Finally, in 1961, Rolex introduced its Cosmograph Daytona line to mark the 24 Hours of Daytona race (Rolex was one of the race’s sponsors). The most collectible watches in this vintage Rolex line are the so-called Paul Newman Daytonas, whose sub-dials are in a contrasting color from the main dial, and whose sub-dial faces feature blocks instead of lines to mark unnumbered minutes and decorative crosshairs at their centers. Paul Newman Daytonas can be further verified by making sure they have any of the following Reference numbers: 6239, 6241, 6262, 6263, 6264, or 6265.
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Off-the-Field Style Tips From Victor CruzWall Street Journal, October 6th
“A gold Rolex was my first big purchase when I made it to the NFL. It's near to my heart. Growing up, I saw guys ... I like vintage ones from hole-in-the-wall places I find when I'm traveling in London, Paris or Los Angeles.” Brooch, $450, Camilla...Read more
Here's a closer look at why the Rolex Submariner is the ultimate luxury sport ...Business Insider, October 5th
The Rolex Submariner might be the most famous watch in the world. Known officially as the "Rolex Oyster Perpetual Submariner," it debuted in 1953 and has been continuously improved ever since. In the 1950s, you could get one for $150, but the watch now ...Read more
The One: Racing the Mid-engine BMW M1 Supercar at Mazda RacewayAutomobile, October 5th
MONTEREY, California -- Vintage? Yes. Historic? ... And on this happy day in Monterey, California, Willisch and I are among the 44 cars brawling on Mazda Raceway Laguna Seca at this year's Rolex Monterey Motorsports Reunion. I was cautioned that this ...Read more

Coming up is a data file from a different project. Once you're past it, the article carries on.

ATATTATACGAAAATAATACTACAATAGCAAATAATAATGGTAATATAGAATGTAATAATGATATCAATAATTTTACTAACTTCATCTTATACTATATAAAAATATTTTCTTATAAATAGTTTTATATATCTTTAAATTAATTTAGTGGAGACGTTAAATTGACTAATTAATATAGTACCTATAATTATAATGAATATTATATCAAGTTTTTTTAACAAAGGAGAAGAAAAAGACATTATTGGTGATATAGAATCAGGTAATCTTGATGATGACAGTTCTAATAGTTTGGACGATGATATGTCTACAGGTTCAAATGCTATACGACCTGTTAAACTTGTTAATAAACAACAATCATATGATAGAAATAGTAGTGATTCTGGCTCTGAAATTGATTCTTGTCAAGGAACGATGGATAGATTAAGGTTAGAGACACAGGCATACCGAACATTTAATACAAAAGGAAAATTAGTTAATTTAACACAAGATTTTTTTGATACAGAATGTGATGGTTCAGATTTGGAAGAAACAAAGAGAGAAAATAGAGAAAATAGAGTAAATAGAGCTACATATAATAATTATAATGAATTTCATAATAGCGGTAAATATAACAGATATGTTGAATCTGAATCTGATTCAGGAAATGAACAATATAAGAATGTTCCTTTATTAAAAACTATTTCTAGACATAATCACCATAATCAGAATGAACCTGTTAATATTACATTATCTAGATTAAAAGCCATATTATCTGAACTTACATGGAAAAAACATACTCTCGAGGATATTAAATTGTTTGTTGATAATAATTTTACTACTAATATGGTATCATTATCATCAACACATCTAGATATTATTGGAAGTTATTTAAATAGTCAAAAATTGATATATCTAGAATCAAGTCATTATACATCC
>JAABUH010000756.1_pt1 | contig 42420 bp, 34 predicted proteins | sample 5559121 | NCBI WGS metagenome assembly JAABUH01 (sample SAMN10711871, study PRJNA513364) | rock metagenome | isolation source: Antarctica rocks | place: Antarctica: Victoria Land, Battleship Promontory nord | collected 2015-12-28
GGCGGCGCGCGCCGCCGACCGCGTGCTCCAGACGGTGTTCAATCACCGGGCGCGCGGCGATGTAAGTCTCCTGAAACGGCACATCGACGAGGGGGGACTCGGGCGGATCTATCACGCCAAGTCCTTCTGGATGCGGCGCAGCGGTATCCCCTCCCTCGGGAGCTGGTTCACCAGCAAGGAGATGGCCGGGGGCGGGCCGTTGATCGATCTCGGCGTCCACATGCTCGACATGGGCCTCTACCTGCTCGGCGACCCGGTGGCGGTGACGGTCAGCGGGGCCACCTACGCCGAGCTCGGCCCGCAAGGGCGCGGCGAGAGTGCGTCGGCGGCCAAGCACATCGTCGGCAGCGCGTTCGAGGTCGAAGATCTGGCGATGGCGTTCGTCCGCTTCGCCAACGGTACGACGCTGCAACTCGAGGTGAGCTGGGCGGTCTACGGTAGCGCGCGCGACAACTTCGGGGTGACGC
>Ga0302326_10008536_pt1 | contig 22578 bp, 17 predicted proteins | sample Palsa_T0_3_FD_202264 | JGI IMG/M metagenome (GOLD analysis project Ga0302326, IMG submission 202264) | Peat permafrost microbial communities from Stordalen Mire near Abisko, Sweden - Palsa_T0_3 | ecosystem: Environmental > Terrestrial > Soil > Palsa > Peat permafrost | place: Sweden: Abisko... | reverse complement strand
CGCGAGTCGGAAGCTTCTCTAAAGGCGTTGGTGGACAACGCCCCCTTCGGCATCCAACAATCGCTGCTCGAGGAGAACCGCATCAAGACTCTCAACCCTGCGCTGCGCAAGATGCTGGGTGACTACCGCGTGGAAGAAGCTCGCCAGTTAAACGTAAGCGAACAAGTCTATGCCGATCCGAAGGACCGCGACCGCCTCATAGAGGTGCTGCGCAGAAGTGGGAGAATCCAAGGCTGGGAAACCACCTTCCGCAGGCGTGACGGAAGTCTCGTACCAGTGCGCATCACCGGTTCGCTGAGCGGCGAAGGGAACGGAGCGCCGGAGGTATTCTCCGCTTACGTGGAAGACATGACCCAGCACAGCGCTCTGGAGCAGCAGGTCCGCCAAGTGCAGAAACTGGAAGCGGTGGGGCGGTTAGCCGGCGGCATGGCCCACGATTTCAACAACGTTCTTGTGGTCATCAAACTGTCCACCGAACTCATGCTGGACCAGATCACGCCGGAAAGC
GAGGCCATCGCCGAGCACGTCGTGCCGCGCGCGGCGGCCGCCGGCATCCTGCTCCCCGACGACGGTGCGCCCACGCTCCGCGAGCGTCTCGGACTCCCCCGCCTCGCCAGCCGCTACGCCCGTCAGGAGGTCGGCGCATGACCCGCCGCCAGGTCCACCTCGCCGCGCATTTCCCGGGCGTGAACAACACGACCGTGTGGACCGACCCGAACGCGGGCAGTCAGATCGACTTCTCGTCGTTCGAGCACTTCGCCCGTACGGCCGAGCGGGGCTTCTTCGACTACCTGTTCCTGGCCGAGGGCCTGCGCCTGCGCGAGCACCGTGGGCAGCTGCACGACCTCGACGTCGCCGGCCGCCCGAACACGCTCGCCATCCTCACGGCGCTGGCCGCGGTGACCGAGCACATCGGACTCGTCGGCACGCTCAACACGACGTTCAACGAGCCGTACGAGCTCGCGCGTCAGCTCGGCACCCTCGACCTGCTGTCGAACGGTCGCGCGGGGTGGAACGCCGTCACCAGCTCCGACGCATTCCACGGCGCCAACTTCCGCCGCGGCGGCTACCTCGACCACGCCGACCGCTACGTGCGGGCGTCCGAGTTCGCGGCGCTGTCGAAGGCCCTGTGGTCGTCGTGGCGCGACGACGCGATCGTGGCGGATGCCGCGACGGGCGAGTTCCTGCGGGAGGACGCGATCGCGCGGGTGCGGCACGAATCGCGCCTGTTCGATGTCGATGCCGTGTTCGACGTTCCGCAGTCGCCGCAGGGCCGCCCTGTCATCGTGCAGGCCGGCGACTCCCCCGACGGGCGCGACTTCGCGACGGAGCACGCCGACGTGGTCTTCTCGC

EBay scammer gets 50 monthsPhilly.com, September 30th
BMWs were sold but never shipped. A vintage 1971 Rolex Submariner watch turned out to be fake. The Montgomery County man behind a string of eBay scams pleaded guilty Wednesday to creating a series of deceptive auctions that pitched luxury cars and ...Read more
This Vintage Rolex With Anti-Magnetic Powers Was Made for Atomic ScientistsBloomberg, September 14th
The first Milgauss was introduced in 1956 and was a very different watch from the one you see here. It had a lightening bolt-shaped hand, a textured black dial, and a big black bezel marked with numbers one through six around the edges. It might just...Read more
Vintage Eye for the Modern Guy, Part 5: Rolex Day-DateWatchtime.com, September 13th
For this fifth edition of Vintage Eye for the Modern Guy (you can check out part 4 here), we're diving deep into what is, undoubtedly, one of the most iconic wristwatches of all time. This single model in the Rolex repertoire has in its 60 years become...Read more
Here's a Big Gold Rolex for the Gold Watch SkepticBloomberg, August 31st
I'm not normally a big gold Rolex kind of guy. But this watch? This watch is just straight up incredible. Hopefully at this point in the summer you've been able to spend a little time outside the confines of the office and maybe you've got a bit of a...Read more
The Essential Vintage Rolex Market GuideForbes, April 17th
Rolex is perhaps the most well-known name in the luxury watch world, an esteemed manufacturer famous for turning out iconic timepieces. Despite the acclaim, the vintage Rolex market is not always easy to traverse. One way to get a hold on things is by ...Read more